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October 22, 2006

10 New Immutable Laws of IT Security

Protect Your Windows NetworkBack in 2000, Microsoft released its 10 Immutable Laws of Security & 10 Immutable Laws of Security Administration. 6 Years later, these laws are still true. I recently started reading the excellent book Protect Your Windows Network: From Perimeter to Data by Jesper Johansson & Steve Riley, and they include these laws in their appendix. If you have not read this book, buy it immediately! It is a well written introduction to the theory of network security, and is probably the best guide I’ve seen for those who are new to infosec. Although the book comes from Microsoft, and the title includes Windows, the book covers a wide range of topics including social engineering, patch management, and security policy management that can be applied to any environment.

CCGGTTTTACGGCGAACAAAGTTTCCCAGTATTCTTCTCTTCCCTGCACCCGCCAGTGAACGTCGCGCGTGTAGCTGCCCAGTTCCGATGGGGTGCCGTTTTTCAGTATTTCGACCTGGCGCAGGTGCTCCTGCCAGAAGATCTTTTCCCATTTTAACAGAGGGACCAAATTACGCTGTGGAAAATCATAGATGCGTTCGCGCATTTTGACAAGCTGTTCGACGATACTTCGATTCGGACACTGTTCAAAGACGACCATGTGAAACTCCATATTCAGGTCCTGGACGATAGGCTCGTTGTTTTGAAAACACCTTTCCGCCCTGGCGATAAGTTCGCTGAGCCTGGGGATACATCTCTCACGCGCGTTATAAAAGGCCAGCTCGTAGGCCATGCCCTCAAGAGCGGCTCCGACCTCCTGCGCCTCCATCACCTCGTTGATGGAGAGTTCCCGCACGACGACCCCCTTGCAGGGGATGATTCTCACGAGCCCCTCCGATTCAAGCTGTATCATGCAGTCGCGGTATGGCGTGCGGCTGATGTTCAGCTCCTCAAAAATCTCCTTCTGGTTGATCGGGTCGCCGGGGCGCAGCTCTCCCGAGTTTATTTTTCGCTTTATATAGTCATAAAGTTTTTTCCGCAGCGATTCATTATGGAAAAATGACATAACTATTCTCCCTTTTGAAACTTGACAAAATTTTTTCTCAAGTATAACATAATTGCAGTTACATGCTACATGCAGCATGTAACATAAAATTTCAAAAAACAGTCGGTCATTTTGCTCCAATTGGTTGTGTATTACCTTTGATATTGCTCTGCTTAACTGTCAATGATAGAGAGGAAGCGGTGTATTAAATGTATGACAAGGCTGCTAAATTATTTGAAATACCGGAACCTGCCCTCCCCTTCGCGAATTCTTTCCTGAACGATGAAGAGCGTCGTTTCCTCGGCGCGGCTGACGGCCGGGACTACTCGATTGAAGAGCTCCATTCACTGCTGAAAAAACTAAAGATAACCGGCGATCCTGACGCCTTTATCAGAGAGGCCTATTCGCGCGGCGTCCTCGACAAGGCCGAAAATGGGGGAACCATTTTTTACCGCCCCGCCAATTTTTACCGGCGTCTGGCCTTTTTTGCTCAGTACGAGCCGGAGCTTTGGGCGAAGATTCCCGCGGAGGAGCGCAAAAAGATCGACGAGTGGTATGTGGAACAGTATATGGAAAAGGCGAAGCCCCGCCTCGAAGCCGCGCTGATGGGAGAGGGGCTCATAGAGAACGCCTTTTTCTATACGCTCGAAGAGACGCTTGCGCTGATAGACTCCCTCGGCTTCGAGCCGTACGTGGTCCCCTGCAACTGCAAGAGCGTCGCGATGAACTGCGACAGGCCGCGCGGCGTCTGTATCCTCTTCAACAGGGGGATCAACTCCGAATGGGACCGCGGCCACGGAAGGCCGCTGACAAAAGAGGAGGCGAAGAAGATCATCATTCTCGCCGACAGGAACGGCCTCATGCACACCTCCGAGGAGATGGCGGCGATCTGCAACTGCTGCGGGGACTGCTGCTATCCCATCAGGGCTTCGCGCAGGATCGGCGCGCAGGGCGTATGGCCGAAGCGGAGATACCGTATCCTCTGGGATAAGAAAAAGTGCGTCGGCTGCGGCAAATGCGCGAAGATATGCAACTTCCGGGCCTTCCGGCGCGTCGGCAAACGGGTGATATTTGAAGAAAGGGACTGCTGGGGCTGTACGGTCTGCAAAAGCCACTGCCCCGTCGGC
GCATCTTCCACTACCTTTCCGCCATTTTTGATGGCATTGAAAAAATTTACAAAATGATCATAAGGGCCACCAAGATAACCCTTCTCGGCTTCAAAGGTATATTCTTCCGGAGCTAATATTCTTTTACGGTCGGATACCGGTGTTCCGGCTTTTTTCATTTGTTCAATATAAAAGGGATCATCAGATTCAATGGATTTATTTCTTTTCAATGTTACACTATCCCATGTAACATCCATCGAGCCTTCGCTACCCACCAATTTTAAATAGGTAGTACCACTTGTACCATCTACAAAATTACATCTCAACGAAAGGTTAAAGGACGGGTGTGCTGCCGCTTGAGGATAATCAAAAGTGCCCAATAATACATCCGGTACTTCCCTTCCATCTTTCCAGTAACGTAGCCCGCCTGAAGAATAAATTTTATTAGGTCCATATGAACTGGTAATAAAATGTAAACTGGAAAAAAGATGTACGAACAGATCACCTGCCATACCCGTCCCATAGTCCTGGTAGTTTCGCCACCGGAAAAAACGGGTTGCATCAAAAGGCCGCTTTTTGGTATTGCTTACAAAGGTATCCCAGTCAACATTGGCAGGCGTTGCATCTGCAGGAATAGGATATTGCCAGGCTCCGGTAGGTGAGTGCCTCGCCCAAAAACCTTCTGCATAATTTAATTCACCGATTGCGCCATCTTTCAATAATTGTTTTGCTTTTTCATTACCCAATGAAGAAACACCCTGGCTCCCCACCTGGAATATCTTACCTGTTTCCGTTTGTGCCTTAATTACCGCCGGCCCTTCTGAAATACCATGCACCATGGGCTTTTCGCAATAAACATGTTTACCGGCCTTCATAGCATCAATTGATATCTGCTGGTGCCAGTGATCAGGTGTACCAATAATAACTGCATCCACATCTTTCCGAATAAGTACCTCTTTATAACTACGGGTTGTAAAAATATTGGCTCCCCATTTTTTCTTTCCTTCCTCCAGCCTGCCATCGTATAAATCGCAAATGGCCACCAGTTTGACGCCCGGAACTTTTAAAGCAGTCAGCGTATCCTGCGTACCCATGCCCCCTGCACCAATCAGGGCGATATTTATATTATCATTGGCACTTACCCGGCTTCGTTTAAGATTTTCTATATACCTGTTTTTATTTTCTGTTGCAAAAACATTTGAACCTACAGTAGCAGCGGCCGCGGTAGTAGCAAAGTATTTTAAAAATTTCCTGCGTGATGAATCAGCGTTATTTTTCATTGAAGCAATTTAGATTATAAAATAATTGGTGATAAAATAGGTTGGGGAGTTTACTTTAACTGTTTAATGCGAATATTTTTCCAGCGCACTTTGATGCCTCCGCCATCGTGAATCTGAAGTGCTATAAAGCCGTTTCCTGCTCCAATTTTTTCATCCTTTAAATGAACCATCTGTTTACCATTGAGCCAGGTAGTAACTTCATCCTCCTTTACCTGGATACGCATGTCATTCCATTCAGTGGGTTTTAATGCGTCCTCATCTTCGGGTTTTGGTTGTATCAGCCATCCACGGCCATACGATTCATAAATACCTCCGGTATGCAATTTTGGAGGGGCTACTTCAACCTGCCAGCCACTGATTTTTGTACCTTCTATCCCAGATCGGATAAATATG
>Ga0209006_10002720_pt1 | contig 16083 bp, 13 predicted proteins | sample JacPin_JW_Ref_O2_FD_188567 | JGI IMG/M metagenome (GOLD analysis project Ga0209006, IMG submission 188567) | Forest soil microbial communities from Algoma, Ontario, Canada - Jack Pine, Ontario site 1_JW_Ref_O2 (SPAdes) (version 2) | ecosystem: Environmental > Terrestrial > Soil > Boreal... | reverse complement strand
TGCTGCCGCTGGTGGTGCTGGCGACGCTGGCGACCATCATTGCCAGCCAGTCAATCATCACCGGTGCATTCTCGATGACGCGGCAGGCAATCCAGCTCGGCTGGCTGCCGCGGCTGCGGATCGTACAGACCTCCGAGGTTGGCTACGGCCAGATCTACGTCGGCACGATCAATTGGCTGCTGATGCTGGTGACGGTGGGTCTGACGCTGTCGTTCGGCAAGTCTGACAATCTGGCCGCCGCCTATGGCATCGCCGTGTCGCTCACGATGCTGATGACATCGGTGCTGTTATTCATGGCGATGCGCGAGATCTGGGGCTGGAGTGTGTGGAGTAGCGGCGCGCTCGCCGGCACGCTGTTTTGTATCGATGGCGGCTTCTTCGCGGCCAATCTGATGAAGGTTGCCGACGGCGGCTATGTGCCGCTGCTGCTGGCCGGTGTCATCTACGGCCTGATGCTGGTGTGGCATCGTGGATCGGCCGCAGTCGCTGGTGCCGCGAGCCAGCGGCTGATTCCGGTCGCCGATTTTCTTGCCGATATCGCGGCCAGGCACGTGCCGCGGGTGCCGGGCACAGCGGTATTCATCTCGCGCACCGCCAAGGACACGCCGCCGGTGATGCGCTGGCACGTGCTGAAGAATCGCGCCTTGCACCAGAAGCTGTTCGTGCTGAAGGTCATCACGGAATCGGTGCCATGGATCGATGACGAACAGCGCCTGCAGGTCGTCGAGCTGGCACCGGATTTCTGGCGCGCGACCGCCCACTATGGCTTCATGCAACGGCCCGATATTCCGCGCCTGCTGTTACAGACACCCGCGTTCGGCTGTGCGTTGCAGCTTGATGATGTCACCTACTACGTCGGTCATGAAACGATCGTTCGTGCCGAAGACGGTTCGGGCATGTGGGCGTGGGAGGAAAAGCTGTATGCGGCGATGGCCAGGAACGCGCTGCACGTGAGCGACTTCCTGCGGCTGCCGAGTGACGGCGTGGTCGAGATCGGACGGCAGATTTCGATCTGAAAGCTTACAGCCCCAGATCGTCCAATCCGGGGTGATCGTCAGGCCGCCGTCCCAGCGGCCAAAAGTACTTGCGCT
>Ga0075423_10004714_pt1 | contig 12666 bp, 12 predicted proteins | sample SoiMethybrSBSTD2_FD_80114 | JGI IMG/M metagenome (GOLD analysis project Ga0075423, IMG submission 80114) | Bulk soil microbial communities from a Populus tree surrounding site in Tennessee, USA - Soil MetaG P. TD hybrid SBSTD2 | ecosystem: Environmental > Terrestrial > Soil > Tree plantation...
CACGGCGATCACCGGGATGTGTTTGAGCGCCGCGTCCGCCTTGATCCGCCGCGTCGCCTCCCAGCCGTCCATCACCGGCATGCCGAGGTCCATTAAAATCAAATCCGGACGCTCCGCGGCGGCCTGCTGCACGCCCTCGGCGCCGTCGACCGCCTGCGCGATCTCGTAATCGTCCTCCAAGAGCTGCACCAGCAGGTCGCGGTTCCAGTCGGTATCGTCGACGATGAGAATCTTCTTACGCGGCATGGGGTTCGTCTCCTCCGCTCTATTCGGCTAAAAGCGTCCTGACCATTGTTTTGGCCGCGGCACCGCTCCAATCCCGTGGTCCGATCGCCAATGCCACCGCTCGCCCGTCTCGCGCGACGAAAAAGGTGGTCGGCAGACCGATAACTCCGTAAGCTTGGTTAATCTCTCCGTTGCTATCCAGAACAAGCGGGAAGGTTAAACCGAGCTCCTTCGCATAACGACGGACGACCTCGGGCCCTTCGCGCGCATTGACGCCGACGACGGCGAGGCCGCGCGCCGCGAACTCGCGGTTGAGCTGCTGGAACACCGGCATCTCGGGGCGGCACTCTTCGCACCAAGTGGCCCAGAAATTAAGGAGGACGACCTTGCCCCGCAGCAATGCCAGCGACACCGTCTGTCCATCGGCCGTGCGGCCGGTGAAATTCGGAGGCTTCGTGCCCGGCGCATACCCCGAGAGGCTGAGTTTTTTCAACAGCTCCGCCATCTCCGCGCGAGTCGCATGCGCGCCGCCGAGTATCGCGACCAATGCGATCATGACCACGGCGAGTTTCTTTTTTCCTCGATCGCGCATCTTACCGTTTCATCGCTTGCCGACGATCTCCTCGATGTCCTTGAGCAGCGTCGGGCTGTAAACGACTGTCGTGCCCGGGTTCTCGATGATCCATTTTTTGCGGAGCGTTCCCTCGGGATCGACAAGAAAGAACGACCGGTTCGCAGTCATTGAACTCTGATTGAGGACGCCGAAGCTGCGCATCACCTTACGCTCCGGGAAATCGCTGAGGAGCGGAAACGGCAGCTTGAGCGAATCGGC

After reading this book, I decided to write my own updated list of 10 Immutable Laws of Information Security. These 10 rules represent years of experience, hundreds of projects, and countless mistakes:

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October 12, 2006

Defending against U3 & Switchblade

U3U3 is a fun new technology for USB flash devices. U3 flash drives contain a partition that emulates a CD-ROM drive, where U3 enabled applications are installed. The CD emulation means that these devices will auto-play on most XP, 2000 and 2003 computers, when the drive is inserted. The talented folks over at hak5.org have created several projects, including Switchblade and its younger cousin Hacksaw, which exploit this technology for hacking/pen testing.